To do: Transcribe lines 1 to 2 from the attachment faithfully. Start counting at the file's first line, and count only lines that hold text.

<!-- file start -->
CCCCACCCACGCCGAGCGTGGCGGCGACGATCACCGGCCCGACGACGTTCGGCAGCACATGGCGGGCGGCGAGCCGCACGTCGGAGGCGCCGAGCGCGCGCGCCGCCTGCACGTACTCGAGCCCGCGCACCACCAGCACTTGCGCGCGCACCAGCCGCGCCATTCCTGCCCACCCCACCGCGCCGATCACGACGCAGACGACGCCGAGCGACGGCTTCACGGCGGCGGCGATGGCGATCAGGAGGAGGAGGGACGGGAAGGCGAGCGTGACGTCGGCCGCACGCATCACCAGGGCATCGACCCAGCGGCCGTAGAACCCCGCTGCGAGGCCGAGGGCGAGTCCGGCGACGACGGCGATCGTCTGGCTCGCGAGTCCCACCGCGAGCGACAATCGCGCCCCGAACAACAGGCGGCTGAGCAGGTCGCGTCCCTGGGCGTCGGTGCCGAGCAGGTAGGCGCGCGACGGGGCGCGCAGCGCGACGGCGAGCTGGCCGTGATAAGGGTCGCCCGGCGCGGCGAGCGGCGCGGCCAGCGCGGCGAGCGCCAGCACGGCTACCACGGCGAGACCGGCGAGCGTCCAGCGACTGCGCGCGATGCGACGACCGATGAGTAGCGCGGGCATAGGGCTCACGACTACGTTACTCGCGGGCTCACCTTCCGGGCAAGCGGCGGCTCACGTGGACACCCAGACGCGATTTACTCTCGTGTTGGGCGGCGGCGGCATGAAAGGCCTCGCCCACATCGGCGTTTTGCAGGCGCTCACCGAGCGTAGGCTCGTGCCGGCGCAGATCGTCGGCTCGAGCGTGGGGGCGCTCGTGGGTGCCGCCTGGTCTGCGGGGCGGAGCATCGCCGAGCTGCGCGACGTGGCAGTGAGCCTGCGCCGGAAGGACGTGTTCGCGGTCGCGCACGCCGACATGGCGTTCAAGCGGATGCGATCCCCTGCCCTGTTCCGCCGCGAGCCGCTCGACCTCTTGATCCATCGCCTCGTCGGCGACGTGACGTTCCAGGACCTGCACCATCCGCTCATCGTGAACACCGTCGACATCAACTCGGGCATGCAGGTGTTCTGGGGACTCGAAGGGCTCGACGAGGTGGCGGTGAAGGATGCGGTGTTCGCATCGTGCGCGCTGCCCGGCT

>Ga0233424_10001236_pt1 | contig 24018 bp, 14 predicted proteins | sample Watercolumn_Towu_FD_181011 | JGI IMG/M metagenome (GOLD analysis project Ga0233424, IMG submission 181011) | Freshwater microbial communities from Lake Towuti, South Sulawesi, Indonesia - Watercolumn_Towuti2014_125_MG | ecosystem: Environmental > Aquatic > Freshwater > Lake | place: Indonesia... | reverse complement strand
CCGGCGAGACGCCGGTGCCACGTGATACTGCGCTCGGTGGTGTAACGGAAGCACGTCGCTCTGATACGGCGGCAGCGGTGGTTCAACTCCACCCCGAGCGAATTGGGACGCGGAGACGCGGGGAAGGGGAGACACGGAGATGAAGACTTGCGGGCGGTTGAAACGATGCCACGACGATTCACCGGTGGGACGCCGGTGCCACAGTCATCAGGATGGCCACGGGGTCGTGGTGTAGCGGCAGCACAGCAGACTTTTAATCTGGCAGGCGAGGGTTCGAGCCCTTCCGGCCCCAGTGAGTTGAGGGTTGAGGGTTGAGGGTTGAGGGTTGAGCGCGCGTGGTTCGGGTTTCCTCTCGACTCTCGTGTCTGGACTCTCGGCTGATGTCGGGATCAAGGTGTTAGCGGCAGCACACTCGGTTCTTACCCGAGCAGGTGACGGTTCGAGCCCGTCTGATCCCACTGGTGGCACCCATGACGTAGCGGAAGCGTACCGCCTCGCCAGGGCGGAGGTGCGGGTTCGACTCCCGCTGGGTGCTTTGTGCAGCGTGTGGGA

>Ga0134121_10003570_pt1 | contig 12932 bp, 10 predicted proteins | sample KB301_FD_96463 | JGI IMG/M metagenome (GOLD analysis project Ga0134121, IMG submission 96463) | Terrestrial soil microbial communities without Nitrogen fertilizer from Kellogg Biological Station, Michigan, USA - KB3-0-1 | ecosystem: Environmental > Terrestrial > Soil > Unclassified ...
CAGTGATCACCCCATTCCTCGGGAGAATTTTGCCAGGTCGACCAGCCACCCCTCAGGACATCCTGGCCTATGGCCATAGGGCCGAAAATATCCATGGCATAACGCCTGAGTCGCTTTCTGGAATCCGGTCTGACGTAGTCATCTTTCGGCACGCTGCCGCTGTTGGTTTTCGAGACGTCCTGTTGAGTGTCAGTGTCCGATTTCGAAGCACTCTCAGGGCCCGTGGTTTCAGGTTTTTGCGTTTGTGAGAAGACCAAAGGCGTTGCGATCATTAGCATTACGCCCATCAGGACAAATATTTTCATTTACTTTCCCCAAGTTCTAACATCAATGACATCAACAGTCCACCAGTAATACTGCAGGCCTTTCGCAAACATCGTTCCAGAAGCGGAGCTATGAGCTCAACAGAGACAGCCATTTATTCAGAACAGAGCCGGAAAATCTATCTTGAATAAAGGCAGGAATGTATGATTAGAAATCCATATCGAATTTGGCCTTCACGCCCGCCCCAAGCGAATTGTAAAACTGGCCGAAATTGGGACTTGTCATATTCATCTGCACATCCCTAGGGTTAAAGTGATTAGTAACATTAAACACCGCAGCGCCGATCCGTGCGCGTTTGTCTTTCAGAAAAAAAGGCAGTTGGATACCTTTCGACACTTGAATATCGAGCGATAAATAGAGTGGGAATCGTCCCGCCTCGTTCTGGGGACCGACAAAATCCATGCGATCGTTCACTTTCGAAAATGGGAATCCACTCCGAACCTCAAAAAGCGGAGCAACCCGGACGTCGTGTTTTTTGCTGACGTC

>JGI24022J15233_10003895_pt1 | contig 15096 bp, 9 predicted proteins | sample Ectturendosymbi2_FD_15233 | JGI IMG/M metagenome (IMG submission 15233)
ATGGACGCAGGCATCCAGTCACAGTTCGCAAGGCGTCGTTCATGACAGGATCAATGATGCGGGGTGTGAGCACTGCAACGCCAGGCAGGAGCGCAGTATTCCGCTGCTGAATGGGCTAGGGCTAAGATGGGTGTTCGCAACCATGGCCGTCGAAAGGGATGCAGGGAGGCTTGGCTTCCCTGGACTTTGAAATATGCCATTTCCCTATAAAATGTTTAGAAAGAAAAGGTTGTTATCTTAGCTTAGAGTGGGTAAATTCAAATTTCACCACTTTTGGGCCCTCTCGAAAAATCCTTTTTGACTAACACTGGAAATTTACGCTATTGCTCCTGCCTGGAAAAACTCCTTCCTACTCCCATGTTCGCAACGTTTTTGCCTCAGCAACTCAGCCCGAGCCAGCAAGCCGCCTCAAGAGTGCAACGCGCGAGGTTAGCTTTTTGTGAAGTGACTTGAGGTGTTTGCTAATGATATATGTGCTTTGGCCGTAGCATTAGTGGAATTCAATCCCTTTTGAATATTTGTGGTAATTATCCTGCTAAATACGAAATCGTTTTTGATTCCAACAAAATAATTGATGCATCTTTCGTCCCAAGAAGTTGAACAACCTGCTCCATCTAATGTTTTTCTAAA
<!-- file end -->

CCCCACCCACGCCGAGCGTGGCGGCGACGATCACCGGCCCGACGACGTTCGGCAGCACATGGCGGGCGGCGAGCCGCACGTCGGAGGCGCCGAGCGCGCGCGCCGCCTGCACGTACTCGAGCCCGCGCACCACCAGCACTTGCGCGCGCACCAGCCGCGCCATTCCTGCCCACCCCACCGCGCCGATCACGACGCAGACGACGCCGAGCGACGGCTTCACGGCGGCGGCGATGGCGATCAGGAGGAGGAGGGACGGGAAGGCGAGCGTGACGTCGGCCGCACGCATCACCAGGGCATCGACCCAGCGGCCGTAGAACCCCGCTGCGAGGCCGAGGGCGAGTCCGGCGACGACGGCGATCGTCTGGCTCGCGAGTCCCACCGCGAGCGACAATCGCGCCCCGAACAACAGGCGGCTGAGCAGGTCGCGTCCCTGGGCGTCGGTGCCGAGCAGGTAGGCGCGCGACGGGGCGCGCAGCGCGACGGCGAGCTGGCCGTGATAAGGGTCGCCCGGCGCGGCGAGCGGCGCGGCCAGCGCGGCGAGCGCCAGCACGGCTACCACGGCGAGACCGGCGAGCGTCCAGCGACTGCGCGCGATGCGACGACCGATGAGTAGCGCGGGCATAGGGCTCACGACTACGTTACTCGCGGGCTCACCTTCCGGGCAAGCGGCGGCTCACGTGGACACCCAGACGCGATTTACTCTCGTGTTGGGCGGCGGCGGCATGAAAGGCCTCGCCCACATCGGCGTTTTGCAGGCGCTCACCGAGCGTAGGCTCGTGCCGGCGCAGATCGTCGGCTCGAGCGTGGGGGCGCTCGTGGGTGCCGCCTGGTCTGCGGGGCGGAGCATCGCCGAGCTGCGCGACGTGGCAGTGAGCCTGCGCCGGAAGGACGTGTTCGCGGTCGCGCACGCCGACATGGCGTTCAAGCGGATGCGATCCCCTGCCCTGTTCCGCCGCGAGCCGCTCGACCTCTTGATCCATCGCCTCGTCGGCGACGTGACGTTCCAGGACCTGCACCATCCGCTCATCGTGAACACCGTCGACATCAACTCGGGCATGCAGGTGTTCTGGGGACTCGAAGGGCTCGACGAGGTGGCGGTGAAGGATGCGGTGTTCGCATCGTGCGCGCTGCCCGGCT

>Ga0233424_10001236_pt1 | contig 24018 bp, 14 predicted proteins | sample Watercolumn_Towu_FD_181011 | JGI IMG/M metagenome (GOLD analysis project Ga0233424, IMG submission 181011) | Freshwater microbial communities from Lake Towuti, South Sulawesi, Indonesia - Watercolumn_Towuti2014_125_MG | ecosystem: Environmental > Aquatic > Freshwater > Lake | place: Indonesia... | reverse complement strand